Adoption (Amendment) Bill 2016: Second Stage Tuesday, 24 January 2017

25 January 2017

Senator Ivana Bacik: I welcome the Minister, Deputy Zappone, to the House. I wish her, her colleagues and all Members present a happy new year, if it is not too late in January to do so. Like others, I very much welcome the Bill as the changes it introduces are very welcome. It will bring some aspects of Irish adoption law into the 21st century and will modernise the law in a very welcome way. Others have spoken very eloquently about the very positive changes the Bill will bring about, particularly in two respects in terms of allowing step-parents to adopt and ending the bizarre anomaly where the birth mother had to give up her child for adoption and re-adopt in order to adopt her own child. It is very welcome to see step-parent adoption becoming simplified and updated in that way.

I commend Senator Boyhan for his extremely moving personal testimony. Like others, I was really moved by what he said. That, in itself, speaks for the necessity of ensuring that it becomes easier for children to be adopted out of long-term foster care. I must declare some interest as a professional who has represented children and guardians ad litem before the child care courts, or the HSE courts as they were typically known. I have seen at close hand the terrible heartbreak that arises when children are in long-term care with no real prospect of finding a resolution of their status even where they very much desire to be adopted by foster carers who may have been caring for them over a long period. It is very welcome to see those provisions in the Bill. Barnardos and others have strongly welcomed those aspects of the Bill.

As Senator Warfield said, in a very welcome development, the Bill also updates the language of adoption and recognises the diversity of family life in this country. It reflects in particular the changes we saw come about through the Child and Family Relationships Act and the changes brought about by the marriage equality referendum. The Bill is very much about bringing into law the changes brought about by the children's rights referendum - that other referendum Senator Noone and others mentioned in November 2012. It is very welcome to see the best interests of the child and the voice of the child brought to the fore in this Bill.

I commend the Minister on her comments, particularly in respect of section 9. She indicated that she brought forward an amendment in the Dáil to amend section 19 of the 2010 Act to reflect more strongly the need to ensure the voice of the child is heard. I am pleased she said she will enter into consultation with children prior to drafting the necessary regulations under section 9. Again, that is very welcome. When she was Ombudsman for Children, Emily Logan conducted a very worthwhile set of consultations directly with children. That is a good model and I know there are others also. Those are all very welcome aspects of the Bill.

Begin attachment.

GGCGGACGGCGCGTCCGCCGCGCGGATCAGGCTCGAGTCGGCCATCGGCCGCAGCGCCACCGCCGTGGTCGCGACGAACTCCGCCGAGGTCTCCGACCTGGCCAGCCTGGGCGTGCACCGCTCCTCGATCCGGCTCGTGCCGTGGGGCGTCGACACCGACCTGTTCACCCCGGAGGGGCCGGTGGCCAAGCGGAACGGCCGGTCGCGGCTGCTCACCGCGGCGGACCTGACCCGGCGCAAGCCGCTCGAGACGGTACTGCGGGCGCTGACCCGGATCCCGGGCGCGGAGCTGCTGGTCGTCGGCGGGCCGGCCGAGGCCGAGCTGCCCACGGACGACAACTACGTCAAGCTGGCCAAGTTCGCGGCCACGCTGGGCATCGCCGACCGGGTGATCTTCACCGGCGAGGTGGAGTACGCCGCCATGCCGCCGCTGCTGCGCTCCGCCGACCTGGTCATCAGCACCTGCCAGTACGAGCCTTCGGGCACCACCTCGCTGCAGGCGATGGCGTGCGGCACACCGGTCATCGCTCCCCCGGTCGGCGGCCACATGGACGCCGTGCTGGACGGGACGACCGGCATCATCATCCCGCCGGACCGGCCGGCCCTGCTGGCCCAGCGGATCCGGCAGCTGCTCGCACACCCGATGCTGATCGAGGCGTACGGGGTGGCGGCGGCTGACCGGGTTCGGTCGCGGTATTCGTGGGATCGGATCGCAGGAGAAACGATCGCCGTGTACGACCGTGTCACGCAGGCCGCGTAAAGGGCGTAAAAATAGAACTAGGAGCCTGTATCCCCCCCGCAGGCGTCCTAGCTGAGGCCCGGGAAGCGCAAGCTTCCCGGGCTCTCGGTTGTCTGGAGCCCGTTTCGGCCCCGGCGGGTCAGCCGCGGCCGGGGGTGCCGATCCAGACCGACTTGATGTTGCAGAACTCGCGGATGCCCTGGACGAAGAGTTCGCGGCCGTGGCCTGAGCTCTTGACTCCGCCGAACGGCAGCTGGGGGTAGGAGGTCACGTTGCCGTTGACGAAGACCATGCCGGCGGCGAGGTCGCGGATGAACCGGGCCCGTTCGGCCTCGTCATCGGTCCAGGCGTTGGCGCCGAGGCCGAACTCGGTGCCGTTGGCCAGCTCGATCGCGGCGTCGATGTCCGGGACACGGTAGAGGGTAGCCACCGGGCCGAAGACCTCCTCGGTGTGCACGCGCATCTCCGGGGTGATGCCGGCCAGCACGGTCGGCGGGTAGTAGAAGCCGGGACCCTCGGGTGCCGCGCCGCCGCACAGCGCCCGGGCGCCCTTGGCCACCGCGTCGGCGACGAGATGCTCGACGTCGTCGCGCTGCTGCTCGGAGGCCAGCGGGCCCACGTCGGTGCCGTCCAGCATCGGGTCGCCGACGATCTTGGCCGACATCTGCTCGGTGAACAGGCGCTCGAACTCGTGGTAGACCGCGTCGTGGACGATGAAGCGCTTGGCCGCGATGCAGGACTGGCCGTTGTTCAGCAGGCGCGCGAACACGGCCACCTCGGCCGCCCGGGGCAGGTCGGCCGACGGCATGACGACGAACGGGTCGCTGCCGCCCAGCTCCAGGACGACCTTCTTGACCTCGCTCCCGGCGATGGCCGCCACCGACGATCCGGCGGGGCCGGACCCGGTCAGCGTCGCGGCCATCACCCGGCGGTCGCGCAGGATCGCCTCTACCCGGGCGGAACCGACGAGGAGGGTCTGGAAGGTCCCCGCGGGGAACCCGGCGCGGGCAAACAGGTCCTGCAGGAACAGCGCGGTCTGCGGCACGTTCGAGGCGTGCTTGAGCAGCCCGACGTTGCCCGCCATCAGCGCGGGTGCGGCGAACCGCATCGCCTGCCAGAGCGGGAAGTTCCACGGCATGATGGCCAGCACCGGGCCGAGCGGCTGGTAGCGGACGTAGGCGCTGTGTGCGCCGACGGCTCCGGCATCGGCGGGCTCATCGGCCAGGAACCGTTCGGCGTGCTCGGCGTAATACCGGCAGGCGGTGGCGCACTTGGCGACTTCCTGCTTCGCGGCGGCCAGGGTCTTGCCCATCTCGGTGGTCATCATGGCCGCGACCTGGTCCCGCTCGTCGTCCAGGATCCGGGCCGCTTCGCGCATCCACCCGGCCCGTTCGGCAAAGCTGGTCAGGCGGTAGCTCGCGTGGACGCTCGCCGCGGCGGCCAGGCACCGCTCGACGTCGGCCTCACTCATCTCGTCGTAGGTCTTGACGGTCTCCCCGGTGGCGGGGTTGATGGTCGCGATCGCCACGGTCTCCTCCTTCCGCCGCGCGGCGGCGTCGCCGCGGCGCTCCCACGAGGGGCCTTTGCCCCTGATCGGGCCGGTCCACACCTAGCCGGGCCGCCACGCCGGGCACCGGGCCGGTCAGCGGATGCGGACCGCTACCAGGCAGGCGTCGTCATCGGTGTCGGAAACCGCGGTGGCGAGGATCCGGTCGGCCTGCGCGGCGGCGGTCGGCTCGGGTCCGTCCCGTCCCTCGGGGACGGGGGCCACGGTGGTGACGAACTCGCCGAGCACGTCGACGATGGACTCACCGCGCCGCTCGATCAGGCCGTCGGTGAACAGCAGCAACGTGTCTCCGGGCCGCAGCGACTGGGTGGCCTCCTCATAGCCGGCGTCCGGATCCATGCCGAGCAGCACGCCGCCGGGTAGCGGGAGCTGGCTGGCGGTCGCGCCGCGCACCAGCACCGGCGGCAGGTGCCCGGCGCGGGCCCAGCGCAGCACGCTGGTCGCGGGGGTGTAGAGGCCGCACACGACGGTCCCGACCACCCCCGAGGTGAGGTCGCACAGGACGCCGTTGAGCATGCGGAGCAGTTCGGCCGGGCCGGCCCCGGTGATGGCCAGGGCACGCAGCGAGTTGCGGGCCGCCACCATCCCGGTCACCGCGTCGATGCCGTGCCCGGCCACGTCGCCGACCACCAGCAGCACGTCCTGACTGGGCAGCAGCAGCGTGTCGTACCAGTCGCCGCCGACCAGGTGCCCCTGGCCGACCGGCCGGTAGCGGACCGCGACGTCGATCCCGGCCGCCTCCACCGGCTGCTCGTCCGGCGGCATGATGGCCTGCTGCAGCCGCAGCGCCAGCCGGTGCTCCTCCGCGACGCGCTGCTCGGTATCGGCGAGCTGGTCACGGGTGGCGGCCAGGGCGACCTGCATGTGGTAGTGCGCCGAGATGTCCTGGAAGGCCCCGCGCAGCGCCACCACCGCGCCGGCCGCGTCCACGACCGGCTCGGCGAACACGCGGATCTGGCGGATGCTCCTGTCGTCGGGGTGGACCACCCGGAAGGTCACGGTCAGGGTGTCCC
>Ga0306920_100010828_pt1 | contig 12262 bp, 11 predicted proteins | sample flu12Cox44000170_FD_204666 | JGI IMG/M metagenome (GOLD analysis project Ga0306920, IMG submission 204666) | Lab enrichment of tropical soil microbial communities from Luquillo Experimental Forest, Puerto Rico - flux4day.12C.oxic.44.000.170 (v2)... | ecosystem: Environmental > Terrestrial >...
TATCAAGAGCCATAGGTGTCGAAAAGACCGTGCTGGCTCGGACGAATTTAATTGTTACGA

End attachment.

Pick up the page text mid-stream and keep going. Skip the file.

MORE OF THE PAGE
I wish to turn to an issue raised by my colleagues, Deputies Burton and Jan O’Sullivan, namely, the absence of provision for the other glaring anomaly in adoption law - the need to ensure legislation on information and tracing. I know the Minister has moved in that regard. In November the Minister published the heads of a Bill and there was a hearing before an Oireachtas committee. However, the issue is long overdue to be tackled. I dug out from my own records a speech I made in November 2014. The Minister will recall it because she was in the Seanad at the time. Our then colleagues, Averil Power, Jillian van Turnhout and Fidelma Healy Eames, brought forward a very commendable and robust information and tracing Bill in November 2014. It was accepted on Second Stage by the Government. We all spoke on it. Many colleagues at the time spoke eloquently about their own personal experiences. Averil Power spoke about her experience as an adopted person and Fidelma Healy Eames as an adoptive parent. They spoke so strongly about the need to ensure that adopted children have the right to an identity.

It is something I saw at second hand as a representative of survivors of abuse before the Residential Institutions Redress Board. We saw adults who had been utterly abandoned as children, failed by the State and horribly abused in institutions. However, for them, alongside the dreadful physical and emotional abuse they suffered, something that really resonated with them all was their lack of knowledge about their origins and the need to know their identity and where they came from. That was something Averil Power in particular spoke so eloquently about and Deputy Burton has spoken in the Dáil about her experience as an adopted person. The right to know one’s origin has been recognised by the European Court of Human Rights yet it is currently absent from our law. While the Bill is extremely welcome and introduces very welcome and overdue aspects to adoption law, we see still a failure to address the issue of information and tracing. It is an issue the Minister spoke about eloquently when she was a Senator.